To celebrate the 50th anniversary of the C&O Canal becoming a National Historical Park, we are featuring 50 Canal Stories throughout 2021. Each story will take a look at a person’s relationship with the C&O Canal. Whether an NPS ranger, a volunteer, or a visitor, everyone has a story to tell about the canal! If you want to share your story, submit it to us at the link here, email it to us at email@example.com or post it on your social media feeds with the hashtag #MyCanalStory.
Janine Wilkin, Visitor to the C&O Canal National Historical Park
When I was a kid, my family had a weekend cabin in the Pocono Mountains where my dad helped to instill a love of nature in me through canoeing and fishing adventures. My dad was a plumber and as plumbing humor goes, back at the cabin he liked to cut off the hot water while we were showering, bucketing us immediately with brisk mountain-spring cold. He also was famous for stealthily pocketing a piece of a puzzle we were working on. After my siblings and I had crawled under the table and looked under the couch searching for the last missing piece, he would come over to the table and with a hearty laugh, triumphantly pull it from his pocket and lock it in.
He’s been gone for sixteen years now, and I miss seeing his ornery grin and hearing his full-bellied laugh. He gave me my love of the outdoors and a love of solving puzzles, both on the table, and in life.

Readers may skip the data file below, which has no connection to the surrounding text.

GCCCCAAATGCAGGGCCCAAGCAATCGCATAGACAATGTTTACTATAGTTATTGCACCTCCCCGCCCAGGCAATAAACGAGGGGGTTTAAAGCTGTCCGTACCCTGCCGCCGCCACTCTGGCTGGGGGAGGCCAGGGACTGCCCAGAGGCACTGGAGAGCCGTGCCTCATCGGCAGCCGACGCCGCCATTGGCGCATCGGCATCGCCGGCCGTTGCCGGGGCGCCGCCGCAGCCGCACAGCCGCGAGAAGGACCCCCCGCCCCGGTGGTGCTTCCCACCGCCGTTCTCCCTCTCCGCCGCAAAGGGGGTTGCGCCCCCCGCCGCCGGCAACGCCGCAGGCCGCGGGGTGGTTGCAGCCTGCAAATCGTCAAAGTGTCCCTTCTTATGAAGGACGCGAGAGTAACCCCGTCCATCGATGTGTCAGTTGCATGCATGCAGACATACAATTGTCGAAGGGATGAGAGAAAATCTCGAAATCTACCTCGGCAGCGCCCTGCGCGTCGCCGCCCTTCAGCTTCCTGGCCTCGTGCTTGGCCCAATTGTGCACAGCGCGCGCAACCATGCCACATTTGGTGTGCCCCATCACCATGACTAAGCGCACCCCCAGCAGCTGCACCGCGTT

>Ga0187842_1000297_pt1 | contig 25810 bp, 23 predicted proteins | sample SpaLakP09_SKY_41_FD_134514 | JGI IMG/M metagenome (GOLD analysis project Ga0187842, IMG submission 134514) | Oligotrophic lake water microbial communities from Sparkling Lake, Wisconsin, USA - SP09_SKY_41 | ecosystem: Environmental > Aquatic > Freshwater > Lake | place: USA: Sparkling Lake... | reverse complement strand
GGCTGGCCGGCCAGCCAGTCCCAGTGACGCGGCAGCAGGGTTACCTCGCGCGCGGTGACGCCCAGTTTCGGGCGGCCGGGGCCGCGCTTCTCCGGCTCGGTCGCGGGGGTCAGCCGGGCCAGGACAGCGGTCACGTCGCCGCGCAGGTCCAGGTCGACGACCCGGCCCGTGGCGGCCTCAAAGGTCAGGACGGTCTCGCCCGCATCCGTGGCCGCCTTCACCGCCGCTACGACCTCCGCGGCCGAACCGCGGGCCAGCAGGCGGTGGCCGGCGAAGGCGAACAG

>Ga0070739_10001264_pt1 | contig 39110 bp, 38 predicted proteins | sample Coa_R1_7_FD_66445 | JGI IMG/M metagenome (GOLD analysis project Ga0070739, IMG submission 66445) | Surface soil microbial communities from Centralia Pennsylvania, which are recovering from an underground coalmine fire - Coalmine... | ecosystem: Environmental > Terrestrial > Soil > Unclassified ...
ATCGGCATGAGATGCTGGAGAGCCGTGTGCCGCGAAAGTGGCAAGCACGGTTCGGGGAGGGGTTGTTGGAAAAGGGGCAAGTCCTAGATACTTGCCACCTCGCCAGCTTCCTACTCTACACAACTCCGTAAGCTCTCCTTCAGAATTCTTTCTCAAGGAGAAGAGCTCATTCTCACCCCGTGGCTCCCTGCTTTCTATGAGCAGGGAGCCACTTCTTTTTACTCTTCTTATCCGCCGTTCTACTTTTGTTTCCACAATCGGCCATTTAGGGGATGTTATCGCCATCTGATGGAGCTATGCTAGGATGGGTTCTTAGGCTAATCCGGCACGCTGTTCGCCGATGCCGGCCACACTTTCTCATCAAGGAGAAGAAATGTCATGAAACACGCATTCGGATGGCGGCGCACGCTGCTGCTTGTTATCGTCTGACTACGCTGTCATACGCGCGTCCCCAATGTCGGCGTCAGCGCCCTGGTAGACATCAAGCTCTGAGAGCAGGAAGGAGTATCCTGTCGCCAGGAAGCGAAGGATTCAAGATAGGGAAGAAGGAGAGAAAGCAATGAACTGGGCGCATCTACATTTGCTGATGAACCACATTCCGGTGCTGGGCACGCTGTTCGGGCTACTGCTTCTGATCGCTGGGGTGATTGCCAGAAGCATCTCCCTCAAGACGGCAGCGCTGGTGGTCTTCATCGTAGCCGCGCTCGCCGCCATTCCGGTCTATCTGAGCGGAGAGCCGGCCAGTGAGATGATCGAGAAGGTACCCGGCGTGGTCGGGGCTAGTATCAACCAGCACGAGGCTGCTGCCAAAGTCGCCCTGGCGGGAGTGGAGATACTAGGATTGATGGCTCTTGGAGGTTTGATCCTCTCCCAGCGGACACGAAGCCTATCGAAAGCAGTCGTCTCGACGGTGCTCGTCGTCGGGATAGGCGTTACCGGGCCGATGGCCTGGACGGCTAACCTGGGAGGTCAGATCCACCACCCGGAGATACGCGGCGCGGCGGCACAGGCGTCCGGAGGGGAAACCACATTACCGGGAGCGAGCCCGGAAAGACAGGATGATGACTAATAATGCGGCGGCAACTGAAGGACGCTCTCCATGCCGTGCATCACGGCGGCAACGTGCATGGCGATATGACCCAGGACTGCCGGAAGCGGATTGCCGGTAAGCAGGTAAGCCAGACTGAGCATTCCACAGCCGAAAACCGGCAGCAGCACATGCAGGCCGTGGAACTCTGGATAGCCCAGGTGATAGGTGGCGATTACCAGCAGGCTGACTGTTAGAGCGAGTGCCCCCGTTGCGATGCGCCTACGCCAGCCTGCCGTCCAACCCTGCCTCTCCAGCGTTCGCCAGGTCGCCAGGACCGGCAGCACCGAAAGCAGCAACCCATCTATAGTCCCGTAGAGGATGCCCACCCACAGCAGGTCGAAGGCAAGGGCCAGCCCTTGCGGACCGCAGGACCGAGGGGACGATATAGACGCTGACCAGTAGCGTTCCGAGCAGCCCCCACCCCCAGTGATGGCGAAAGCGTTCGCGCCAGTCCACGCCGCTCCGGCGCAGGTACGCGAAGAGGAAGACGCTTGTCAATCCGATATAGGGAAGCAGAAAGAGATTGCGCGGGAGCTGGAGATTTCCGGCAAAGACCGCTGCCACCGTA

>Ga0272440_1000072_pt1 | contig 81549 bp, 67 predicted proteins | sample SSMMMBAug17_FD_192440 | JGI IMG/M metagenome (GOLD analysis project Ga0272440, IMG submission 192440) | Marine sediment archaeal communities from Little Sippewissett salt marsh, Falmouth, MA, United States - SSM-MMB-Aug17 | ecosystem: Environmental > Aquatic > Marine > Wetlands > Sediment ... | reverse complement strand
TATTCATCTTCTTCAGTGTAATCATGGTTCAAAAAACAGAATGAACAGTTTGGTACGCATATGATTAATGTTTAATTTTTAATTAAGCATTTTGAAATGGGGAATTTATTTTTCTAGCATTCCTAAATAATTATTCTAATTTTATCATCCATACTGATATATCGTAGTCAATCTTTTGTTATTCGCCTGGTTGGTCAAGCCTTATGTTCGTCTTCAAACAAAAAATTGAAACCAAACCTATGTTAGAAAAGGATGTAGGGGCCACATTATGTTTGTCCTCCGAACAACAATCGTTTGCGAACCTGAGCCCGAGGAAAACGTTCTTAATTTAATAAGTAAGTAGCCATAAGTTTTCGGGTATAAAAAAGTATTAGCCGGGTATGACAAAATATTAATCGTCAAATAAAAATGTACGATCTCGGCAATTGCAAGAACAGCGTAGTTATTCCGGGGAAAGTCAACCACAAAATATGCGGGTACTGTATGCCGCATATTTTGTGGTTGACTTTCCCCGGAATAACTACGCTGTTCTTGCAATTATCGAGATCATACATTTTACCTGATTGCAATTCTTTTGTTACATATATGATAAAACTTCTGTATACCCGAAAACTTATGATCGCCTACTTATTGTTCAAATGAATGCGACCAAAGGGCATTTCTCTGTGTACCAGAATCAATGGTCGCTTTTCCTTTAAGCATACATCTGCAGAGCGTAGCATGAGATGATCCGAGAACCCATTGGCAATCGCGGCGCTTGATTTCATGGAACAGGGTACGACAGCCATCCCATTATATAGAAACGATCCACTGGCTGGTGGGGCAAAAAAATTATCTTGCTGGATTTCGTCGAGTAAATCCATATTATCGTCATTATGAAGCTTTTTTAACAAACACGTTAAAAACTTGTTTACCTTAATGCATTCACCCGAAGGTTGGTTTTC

When I started walking on the C&O Canal years ago near my home in Arlington, Virginia, it was simply a trail near my house. I’d walked with my friend Heather 3 to 4 mile round-trip segments from Chain Bridge going south to Georgetown and Chain Bridge north towards Great Falls. It was our time to catch up.
These short hikes were followed by a hike in Harper’s Ferry with my friend Sandy, where we headed south on the canal to Brunswick and stumbled upon a wonderful church-turned cafe called Beans in the Belfry. It was around the time of this hike, Sandy and I hatched the idea of section hiking the whole length from DC to Cumberland, MD. The C&O Canal was a puzzle we wanted to solve, by completing it in its entirety, one piece at a time.
Early on, we both printed off the mile-post marker of the Canal and while this may sound absurd to some, we loved coming home to highlight the segments as we completed them. Edwards Ferry to Seneca Creek. Harper’s Ferry to Shepherdstown. Fifteen Mile-Creek to Paw Paw. And the list goes on.
Along the way, we shared the beauty of the trail with deer, beavers, turtles, bugs, snakes and our girlfriends as they were able to join us. It became walk-talk therapy time, a place to restore in the cradle of nature. We’ve seen the Canal in all seasons, full with color in fall, dense with green in summer, budding with the hopefulness of spring and still and silent in the winter.
As the distance from our homes became further, we stayed at some of the lockhouses. It was enchanting to feel and experience the history at Edwards Ferry (pro-tip, it’s cold in November, but doable!) and at Clear Spring as we ascended narrow stairs to our bunks for the night and heated water for our coffee over old stoves in the morning. Alternatively, we also backpacked and camped several nights trying out several of the hiker-biker sites where the sounds of the running Potomac lulled us to sleep.
We’re teed up to finish the last segment in October, where we will camp at Spring Gap and walk the final 11ish miles to Cumberland. It’s more than a nearby trail now. It’s a piece of my life story that I am so grateful to have shared with friends. Like my dad used to do, I look forward to locking in this last piece.